Firstly, Rob Howley’s team retained their title in the style of true champions. Secondly, England’s young team wilted in the heat of the Millennium Stadium, something which the majority of them had not experienced before.
Elsewhere, France finished bottom of the Six Nations pile for the first time, despite finishing with an overdue home win, against Scotland. The pre-tournament favourites still ended up ten points short of the margin required to lumber Ireland with last place instead.
More than 70,000 in Rome saw Italy send Andrea Lo Cicero into tearful retirement in suitable style, a second home win of the campaign lifting them out of the bottom two for only the second time.
Their most-capped player took his final bow on a day when his country finally achieved another landmark win, beating Ireland in the Championship for the first time.
Over the course of the last six weeks, Sergio Parisse reaffirmed his status as Europe’s supreme No.8, no mean achievement given the competition from the French tour de force, Louis Picamoles.
Parisse’s Irish opponents in Rome, battered from pillar to post in terms of injuries at every turn during the tournament, suffered more as well as three yellow cards.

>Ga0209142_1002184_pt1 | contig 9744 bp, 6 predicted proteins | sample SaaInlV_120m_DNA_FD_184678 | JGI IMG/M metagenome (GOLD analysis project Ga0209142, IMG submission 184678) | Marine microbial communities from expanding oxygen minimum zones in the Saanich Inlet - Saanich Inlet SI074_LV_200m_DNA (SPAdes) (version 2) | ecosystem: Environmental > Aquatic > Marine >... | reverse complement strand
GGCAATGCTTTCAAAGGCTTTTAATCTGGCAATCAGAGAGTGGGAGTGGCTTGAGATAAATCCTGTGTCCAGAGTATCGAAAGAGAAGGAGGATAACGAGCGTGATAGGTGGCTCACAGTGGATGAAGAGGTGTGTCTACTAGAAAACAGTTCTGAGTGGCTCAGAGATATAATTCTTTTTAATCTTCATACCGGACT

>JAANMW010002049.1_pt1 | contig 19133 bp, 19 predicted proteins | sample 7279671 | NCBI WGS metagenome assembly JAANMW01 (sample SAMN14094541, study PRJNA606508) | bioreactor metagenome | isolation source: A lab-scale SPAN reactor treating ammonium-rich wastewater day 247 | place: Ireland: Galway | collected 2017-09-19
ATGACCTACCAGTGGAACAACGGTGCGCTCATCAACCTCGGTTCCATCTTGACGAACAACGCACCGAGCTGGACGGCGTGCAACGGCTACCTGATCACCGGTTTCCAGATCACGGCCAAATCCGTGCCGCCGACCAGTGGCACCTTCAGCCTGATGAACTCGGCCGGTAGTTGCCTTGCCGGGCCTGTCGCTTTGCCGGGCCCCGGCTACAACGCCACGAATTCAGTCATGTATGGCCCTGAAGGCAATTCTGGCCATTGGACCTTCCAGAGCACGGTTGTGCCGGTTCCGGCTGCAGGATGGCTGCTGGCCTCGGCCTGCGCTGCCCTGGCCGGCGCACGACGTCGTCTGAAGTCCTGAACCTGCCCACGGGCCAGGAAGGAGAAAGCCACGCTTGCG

O’Driscoll got one of them for stamping – not the way the greatest European player of his generation would have wanted to bow out if, indeed, this proves to have been his last international in the green jersey.
Now the emphasis shifts inevitably to the best of British and Irish and whether Wales will be rewarded for their wonderful recovery with the Lions’ share in Australia this summer.
That could extend not merely to the overall squad of 35-37 but the Test team itself.
All will be revealed on April 30 which gives head coach Warren Gatland ample time to run an eye over non-RBS 6 Nations players like the French-based English trio, Andrew Sheridan, Steffon Armitage and, as an outside bet, Jonny Wilkinson.
Most Lions in a starting Test XV:
England (2nd and 3rd Tests v New Zealand 1993):
Jeremy Guscott, Rory Underwood, Rob Andrew, Dewi Morris, Brian Moore, Jason Leonard, Martin Johnson, Martin Bayfield, Ben Clarke, Dean Richards, Peter Winterbottom.
Wales (1st Test v New Zealad 1971):
JPR Williams, Gerald Davies, John Dawes, John C Bevan, Barry John, Gareth Edwards, Delme Thomas, Mervyn Davies, John Taylor. A tenth Welshman, Ray ‘Chicko’ Hopkins, replaced an injured Edwards.
England (3rd Test v Australia 2001):
Matt Perry, Jason Robinson, Jonny Wilkinson, Matt Dawson, Phil Vickery, Martin Johnson, Danny Grewcock, Neil Back, Martin Corry.
Wales (4th Test v New Zealand 1977):
JJ Williams, Steve Fenwick, David Burcher, Gareth Evans, Phil Bennett, Brynmor Williams, Graham Price, Terry Cobner, Derek Quinnell.
My team of the RBS 6 Nations:
15 Leigh Halfpenny (Wales)
14 Alex Cuthbert (Wales)
13 Wesley Fofana (France)
12 Jamie Roberts (Wales)
11 George North (Wales)
10 Dan Biggar (Wales)
9 Mike Phillips (Wales)
1 Cian Healy (Ireland)
2 Leonardo Ghiraldini (Italy)
3 Adam Jones (Wales)
4 Joe Launchbury (England)
5 Ian Evans (Wales)
6 Ryan Jones (Wales)
7 Justin Tipuric (Wales)
8 Sergio Parisse (Italy)
My players of the RBS 6 Nations:
1 Sergio Parisse (Italy)
2 Leigh Halfpenny (Wales)
3 Ryan Jones (Wales)